In Memoriam: Professor Emeritus James J. "Jerry" Murphy
It is with sorrow that we report the passing of Professor Emeritus and former Department Chair James J. "Jerry" Murphy.
Our colleague Dr. James J. Murphy, (Ph.D., Stanford University, 1957), Professor Emeritus at UC Davis, passed away on Christmas Eve, 2021, at the age of 98. He remained alert and intellectually engaged until just a few days before his death. His final publication, The Oxford Handbook of Quintilian, which he co-edited, arrived exactly one week before he died.
Dr. Murphy spent his career studying the history and pedagogy of language use, with scholarly work exploring rhetoricians from the Classical Period, the Middle Ages, through the Renaissance, and on to modernity. His work extended to the pedagogy of teaching rhetoric, writing, and debate, including texts that have been published in numerous editions and multiple languages including Korean, Chinese, Spanish, Italian, and Polish. Before settling at UC Davis in 1965, he taught at St. Mary’s College, Stanford, and Princeton. During his career, he published 75 journal articles and book chapters and edited numerous volumes.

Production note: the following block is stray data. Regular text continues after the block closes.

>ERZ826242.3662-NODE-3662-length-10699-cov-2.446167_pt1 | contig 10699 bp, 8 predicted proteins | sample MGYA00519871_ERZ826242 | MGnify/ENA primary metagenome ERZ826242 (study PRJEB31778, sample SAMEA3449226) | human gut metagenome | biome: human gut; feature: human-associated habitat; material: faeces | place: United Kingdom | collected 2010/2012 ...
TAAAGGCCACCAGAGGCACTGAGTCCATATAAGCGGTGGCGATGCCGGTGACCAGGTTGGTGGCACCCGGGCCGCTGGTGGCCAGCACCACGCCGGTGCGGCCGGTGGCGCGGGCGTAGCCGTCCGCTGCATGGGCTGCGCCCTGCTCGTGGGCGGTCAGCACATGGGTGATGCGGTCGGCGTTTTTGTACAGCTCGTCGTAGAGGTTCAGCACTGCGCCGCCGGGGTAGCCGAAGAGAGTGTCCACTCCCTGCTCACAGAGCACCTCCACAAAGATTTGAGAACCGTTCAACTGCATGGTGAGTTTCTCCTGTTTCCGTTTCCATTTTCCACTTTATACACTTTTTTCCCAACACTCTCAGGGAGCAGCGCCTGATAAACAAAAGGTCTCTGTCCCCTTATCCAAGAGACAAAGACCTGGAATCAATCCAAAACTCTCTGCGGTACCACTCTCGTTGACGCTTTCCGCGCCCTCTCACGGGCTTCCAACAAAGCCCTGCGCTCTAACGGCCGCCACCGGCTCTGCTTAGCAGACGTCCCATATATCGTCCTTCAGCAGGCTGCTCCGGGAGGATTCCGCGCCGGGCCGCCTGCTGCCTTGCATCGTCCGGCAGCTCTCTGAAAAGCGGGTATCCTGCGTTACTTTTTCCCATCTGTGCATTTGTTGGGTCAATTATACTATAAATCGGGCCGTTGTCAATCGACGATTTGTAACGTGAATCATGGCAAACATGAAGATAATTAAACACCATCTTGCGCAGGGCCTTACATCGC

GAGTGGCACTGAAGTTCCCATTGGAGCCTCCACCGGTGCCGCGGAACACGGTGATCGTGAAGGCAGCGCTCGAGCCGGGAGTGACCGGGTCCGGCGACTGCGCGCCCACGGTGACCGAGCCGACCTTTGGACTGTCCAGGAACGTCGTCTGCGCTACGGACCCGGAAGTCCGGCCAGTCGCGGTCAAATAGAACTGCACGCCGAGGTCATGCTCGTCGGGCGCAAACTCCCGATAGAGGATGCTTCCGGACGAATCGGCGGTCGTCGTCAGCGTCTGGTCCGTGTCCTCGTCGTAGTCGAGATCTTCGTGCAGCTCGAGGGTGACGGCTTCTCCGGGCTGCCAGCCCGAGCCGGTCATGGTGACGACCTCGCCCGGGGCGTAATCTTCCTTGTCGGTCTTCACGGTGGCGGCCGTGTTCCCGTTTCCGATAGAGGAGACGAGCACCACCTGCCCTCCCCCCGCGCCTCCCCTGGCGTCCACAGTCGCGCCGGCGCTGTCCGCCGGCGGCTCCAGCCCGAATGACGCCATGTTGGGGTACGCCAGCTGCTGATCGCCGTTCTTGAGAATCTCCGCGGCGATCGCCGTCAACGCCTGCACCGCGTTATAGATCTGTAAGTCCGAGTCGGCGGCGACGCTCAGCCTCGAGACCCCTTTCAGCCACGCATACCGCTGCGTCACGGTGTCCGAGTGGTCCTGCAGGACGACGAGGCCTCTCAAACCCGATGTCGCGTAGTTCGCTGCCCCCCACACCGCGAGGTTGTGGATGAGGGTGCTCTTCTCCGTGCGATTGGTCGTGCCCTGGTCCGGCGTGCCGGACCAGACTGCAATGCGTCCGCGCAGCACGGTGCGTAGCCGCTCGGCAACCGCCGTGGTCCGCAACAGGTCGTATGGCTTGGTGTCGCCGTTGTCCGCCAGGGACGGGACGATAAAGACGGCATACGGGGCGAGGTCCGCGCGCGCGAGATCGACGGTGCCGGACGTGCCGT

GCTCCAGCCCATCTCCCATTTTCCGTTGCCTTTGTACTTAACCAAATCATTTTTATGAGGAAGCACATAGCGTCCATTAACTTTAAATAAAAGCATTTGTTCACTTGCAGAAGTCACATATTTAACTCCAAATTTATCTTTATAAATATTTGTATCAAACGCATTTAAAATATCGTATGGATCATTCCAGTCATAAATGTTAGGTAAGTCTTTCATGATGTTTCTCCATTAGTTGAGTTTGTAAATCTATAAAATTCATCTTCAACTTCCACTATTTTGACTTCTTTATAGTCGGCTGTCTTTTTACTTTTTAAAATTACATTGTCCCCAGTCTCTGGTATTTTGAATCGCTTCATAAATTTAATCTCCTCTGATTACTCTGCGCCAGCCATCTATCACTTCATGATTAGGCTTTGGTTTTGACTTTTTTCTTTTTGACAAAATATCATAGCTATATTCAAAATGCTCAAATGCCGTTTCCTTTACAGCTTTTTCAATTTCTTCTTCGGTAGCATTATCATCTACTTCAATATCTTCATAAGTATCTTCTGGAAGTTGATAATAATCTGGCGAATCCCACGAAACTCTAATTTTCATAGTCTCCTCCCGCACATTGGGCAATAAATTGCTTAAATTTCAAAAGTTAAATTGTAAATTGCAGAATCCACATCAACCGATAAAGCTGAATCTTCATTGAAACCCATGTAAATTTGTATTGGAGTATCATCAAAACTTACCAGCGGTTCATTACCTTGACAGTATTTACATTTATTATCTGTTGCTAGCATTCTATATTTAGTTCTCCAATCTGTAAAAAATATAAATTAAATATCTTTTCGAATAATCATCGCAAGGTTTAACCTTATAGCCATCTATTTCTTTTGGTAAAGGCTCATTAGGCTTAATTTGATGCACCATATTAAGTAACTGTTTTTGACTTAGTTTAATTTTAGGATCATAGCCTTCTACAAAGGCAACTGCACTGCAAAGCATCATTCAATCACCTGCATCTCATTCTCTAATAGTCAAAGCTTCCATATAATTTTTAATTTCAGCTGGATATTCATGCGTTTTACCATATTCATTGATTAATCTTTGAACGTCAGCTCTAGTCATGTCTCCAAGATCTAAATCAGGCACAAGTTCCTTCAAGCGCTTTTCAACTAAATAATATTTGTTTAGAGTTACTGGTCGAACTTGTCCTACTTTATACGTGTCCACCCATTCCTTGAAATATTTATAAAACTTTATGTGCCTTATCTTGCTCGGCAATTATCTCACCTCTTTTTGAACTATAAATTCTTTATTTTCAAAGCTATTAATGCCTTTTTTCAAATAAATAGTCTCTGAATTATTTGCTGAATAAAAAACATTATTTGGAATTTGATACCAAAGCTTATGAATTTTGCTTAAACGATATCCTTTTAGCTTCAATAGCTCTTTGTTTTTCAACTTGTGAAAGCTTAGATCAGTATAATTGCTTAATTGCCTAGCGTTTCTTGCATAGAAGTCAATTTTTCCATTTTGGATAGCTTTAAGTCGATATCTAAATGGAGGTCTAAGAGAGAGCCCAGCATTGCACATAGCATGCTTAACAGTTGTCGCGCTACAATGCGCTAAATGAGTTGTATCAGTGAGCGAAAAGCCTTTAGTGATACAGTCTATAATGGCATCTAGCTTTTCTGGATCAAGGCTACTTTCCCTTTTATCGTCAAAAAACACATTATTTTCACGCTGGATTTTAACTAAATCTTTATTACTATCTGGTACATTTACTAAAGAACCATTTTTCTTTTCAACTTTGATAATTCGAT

Dr. Murphy was a highly respected and decorated scholar. He received the Speech Communication Association Book Award in 1975, and was a Fellow of the Medieval Academy of America, a Distinguished Scholar in the National Communication Association, a Fellow of the Rhetoric Society of America, and Chevalier dans L’Ordre des Palmes Academiques, or Knight of the Order of Academic Palms (France). Dr. Murphy was also awarded the Papal medal Benemerenti.
Dr. Murphy was also a noteworthy leader in the discipline. In addition to serving as in various leadership roles in NCA, he was one of the four founders of the International Society for the History of Rhetoric, and the founding editor of its journal, Rhetorica: A Journal of the History of Rhetoric.
Jerry also founded the Department of Rhetoric at UC Davis—the department that would eventually evolve to become the Department of Communication. After founding the department, Dr. Murphy was its chair for many years. He was an important voice as the department expanded the scope of its scholarship, welcoming the hiring of social scientists as well as humanists.
In 2019, Dr. Murphy met with many of the professors in the Department of Communication. He was, as always, gracious and kind. Jerry was described by Dr. Don Abbott, a colleague from the Department of Rhetoric days, as "a profoundly kind man." He was a mentor and friend to many young scholars across the U.S. and Europe.
We mourn Dr. Murphy’s passing, but we celebrate a long, productive, and well-lived life.